THERE has been much discussion of the Archbishop of Canterbury’s remark in a radio interview that statues in churches and cathedrals of those involved in oppression would have to come down. There has been predictable support from those who think that the removing of them would help to cleanse our history, and opposition from those who think that history should stand, with all its warts.
As it happens, I am not a fan of statues in churches, but not for the reasons given by today’s iconoclasts. My objections are more theological than ideological, and they apply particularly to free-standing statues mounted on indoor plinths.
The root of my objection is in an instinct which partially survives in Orthodoxy, that free-standing statuary violates an important principle of religious representation. No image should be, as the Orthodox might put it, “circumscribed”. You should not be able to walk round an image of Jesus, the Virgin Mary, or one of the saints. You should not be able to appraise them from all angles, because to do so diminishes the mystery of their presence and makes them potentially idolatrous.
If this is so with religious statues, it is even more so with the great and the good. Such statues draw you away from the sacred present to the past, away from the living presence of God to the deeds and achievements of the one being commemorated.
Icons, of course, are a different matter. Painted images of saints and angels are intended to draw you in. They are portals of prayer, not artefacts to be admired. On these grounds, I see no objection to carvings that are embedded in the architecture of churches and cathedrals, especially when they are of biblical figures, saints, and martyrs. I think of the sculptured images of Chartres, or the fine screen in St Albans Cathedral, or the ten modern martyrs above the west door of Westminster Abbey (although one dreads the fallout if safeguarding issues were to be raised about any of them).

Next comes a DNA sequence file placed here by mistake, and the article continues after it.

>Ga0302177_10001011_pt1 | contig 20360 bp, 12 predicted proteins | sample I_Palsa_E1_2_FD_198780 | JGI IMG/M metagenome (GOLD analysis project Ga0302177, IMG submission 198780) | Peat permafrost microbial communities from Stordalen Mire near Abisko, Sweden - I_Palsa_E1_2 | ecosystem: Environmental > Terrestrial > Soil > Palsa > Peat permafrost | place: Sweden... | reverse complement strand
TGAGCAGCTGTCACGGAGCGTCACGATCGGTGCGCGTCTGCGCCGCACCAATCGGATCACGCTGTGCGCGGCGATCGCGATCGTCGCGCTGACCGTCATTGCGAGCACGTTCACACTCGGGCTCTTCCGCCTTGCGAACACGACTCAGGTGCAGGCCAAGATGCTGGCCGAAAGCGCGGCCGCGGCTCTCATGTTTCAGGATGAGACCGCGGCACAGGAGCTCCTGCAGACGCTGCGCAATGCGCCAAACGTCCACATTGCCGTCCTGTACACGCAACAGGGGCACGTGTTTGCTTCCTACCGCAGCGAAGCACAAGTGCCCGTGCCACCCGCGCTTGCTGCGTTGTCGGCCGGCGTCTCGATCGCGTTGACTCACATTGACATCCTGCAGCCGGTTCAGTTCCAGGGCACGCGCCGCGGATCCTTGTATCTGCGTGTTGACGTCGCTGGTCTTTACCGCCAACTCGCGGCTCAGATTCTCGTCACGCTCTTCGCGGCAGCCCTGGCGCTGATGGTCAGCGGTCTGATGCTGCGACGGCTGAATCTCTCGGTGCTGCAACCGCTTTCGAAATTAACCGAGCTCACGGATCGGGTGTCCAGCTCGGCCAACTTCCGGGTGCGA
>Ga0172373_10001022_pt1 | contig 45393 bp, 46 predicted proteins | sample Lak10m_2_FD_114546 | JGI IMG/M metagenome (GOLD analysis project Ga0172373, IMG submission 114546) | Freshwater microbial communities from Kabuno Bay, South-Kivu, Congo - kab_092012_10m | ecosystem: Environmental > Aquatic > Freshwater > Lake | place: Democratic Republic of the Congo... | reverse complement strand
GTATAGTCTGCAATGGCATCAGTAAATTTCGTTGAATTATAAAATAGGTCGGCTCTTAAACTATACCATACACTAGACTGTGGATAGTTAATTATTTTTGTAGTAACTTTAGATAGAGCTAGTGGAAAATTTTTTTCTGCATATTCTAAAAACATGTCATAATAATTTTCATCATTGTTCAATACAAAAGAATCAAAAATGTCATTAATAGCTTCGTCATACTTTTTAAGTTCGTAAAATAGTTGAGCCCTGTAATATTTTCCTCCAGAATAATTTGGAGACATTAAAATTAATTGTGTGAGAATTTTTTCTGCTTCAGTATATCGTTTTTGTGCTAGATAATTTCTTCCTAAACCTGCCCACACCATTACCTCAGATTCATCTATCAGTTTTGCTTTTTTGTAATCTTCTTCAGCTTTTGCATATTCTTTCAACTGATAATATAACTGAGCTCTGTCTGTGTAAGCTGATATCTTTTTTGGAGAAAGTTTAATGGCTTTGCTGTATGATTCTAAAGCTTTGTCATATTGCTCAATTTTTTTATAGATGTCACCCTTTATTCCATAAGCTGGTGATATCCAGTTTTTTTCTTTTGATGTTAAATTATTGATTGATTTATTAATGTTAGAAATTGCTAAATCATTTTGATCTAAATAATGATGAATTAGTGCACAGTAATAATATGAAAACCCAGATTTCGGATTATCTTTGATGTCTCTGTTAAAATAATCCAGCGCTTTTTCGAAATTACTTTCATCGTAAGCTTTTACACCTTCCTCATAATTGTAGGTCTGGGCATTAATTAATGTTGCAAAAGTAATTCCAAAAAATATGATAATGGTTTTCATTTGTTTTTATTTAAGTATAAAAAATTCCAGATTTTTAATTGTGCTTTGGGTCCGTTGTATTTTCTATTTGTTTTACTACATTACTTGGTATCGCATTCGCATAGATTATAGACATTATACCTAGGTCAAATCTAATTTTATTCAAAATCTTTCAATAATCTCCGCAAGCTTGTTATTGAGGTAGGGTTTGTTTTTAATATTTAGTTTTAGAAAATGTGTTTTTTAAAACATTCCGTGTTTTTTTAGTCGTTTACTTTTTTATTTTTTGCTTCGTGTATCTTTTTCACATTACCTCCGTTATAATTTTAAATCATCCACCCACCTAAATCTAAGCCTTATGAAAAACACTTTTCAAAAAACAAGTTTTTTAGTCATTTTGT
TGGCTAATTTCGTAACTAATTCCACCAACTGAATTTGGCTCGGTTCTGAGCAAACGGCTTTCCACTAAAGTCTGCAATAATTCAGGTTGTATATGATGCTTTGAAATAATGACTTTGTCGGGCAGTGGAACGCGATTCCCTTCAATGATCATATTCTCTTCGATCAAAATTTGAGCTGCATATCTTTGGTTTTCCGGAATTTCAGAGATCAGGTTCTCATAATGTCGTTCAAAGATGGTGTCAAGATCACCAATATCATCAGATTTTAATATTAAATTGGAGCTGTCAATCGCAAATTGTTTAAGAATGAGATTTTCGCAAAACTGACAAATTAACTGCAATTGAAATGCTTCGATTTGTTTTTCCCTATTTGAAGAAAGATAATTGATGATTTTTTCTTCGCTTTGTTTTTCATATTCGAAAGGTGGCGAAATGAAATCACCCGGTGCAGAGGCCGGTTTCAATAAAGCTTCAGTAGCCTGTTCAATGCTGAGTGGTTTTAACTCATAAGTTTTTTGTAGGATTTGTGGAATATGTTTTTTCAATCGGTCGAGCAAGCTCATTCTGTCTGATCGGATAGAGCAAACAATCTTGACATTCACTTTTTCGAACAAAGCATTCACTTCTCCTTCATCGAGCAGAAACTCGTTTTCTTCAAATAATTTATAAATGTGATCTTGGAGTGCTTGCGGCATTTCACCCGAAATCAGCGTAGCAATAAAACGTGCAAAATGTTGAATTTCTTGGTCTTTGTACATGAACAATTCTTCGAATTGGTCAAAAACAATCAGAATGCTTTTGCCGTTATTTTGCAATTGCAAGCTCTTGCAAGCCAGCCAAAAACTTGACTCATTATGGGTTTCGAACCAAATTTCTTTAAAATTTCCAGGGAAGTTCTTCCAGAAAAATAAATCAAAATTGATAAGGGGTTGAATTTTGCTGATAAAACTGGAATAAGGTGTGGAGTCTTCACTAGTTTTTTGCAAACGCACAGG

I regret the Puritan iconoclasm that tore out, beheaded, and defaced the images in the Lady Chapel of Ely Cathedral, (although the exultant contemporary statue of Mary might suggest that vengeance has, indeed, been taken). I would give the benefit of the doubt to tomb effigies, because at least the deceased are shown at prayer. A sound religious instinct often ensures that, where there are modern statues of Jesus, Mary, and the saints, they are set against walls and pillars in such a way as to prevent their being easily seen from the back.
But those monuments that stand in aisles and chapels demanding attention, those bishops (however godly), poets, scientists, explorers, generals, let alone slave traders and imperialists — I really don’t see why they should be represented in church at all.